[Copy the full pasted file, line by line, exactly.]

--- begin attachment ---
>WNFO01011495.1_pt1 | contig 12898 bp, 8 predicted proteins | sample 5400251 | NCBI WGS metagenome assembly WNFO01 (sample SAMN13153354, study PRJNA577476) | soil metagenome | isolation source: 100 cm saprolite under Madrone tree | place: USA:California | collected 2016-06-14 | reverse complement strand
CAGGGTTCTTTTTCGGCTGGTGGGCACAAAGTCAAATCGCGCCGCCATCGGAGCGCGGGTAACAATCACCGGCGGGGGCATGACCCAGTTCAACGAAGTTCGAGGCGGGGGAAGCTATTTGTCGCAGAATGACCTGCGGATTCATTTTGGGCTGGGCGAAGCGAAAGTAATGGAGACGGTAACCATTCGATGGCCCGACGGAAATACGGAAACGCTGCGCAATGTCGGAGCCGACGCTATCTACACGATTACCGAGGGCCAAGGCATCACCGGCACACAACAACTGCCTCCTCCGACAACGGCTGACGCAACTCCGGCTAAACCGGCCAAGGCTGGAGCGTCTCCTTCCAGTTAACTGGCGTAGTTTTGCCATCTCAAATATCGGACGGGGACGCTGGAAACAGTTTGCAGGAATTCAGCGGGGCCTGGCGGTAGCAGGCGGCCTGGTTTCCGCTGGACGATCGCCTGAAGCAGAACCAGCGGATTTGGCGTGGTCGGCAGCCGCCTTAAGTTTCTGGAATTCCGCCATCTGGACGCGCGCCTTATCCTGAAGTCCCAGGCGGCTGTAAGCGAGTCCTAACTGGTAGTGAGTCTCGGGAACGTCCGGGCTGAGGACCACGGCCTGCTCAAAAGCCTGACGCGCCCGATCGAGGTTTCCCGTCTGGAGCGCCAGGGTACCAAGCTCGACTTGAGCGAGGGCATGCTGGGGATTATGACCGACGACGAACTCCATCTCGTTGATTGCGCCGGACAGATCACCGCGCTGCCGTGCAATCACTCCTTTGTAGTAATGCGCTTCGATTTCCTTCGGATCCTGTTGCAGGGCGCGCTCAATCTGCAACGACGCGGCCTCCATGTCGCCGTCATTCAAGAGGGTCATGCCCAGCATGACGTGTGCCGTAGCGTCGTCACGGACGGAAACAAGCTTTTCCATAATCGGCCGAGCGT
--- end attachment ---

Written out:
>WNFO01011495.1_pt1 | contig 12898 bp, 8 predicted proteins | sample 5400251 | NCBI WGS metagenome assembly WNFO01 (sample SAMN13153354, study PRJNA577476) | soil metagenome | isolation source: 100 cm saprolite under Madrone tree | place: USA:California | collected 2016-06-14 | reverse complement strand
CAGGGTTCTTTTTCGGCTGGTGGGCACAAAGTCAAATCGCGCCGCCATCGGAGCGCGGGTAACAATCACCGGCGGGGGCATGACCCAGTTCAACGAAGTTCGAGGCGGGGGAAGCTATTTGTCGCAGAATGACCTGCGGATTCATTTTGGGCTGGGCGAAGCGAAAGTAATGGAGACGGTAACCATTCGATGGCCCGACGGAAATACGGAAACGCTGCGCAATGTCGGAGCCGACGCTATCTACACGATTACCGAGGGCCAAGGCATCACCGGCACACAACAACTGCCTCCTCCGACAACGGCTGACGCAACTCCGGCTAAACCGGCCAAGGCTGGAGCGTCTCCTTCCAGTTAACTGGCGTAGTTTTGCCATCTCAAATATCGGACGGGGACGCTGGAAACAGTTTGCAGGAATTCAGCGGGGCCTGGCGGTAGCAGGCGGCCTGGTTTCCGCTGGACGATCGCCTGAAGCAGAACCAGCGGATTTGGCGTGGTCGGCAGCCGCCTTAAGTTTCTGGAATTCCGCCATCTGGACGCGCGCCTTATCCTGAAGTCCCAGGCGGCTGTAAGCGAGTCCTAACTGGTAGTGAGTCTCGGGAACGTCCGGGCTGAGGACCACGGCCTGCTCAAAAGCCTGACGCGCCCGATCGAGGTTTCCCGTCTGGAGCGCCAGGGTACCAAGCTCGACTTGAGCGAGGGCATGCTGGGGATTATGACCGACGACGAACTCCATCTCGTTGATTGCGCCGGACAGATCACCGCGCTGCCGTGCAATCACTCCTTTGTAGTAATGCGCTTCGATTTCCTTCGGATCCTGTTGCAGGGCGCGCTCAATCTGCAACGACGCGGCCTCCATGTCGCCGTCATTCAAGAGGGTCATGCCCAGCATGACGTGTGCCGTAGCGTCGTCACGGACGGAAACAAGCTTTTCCATAATCGGCCGAGCGT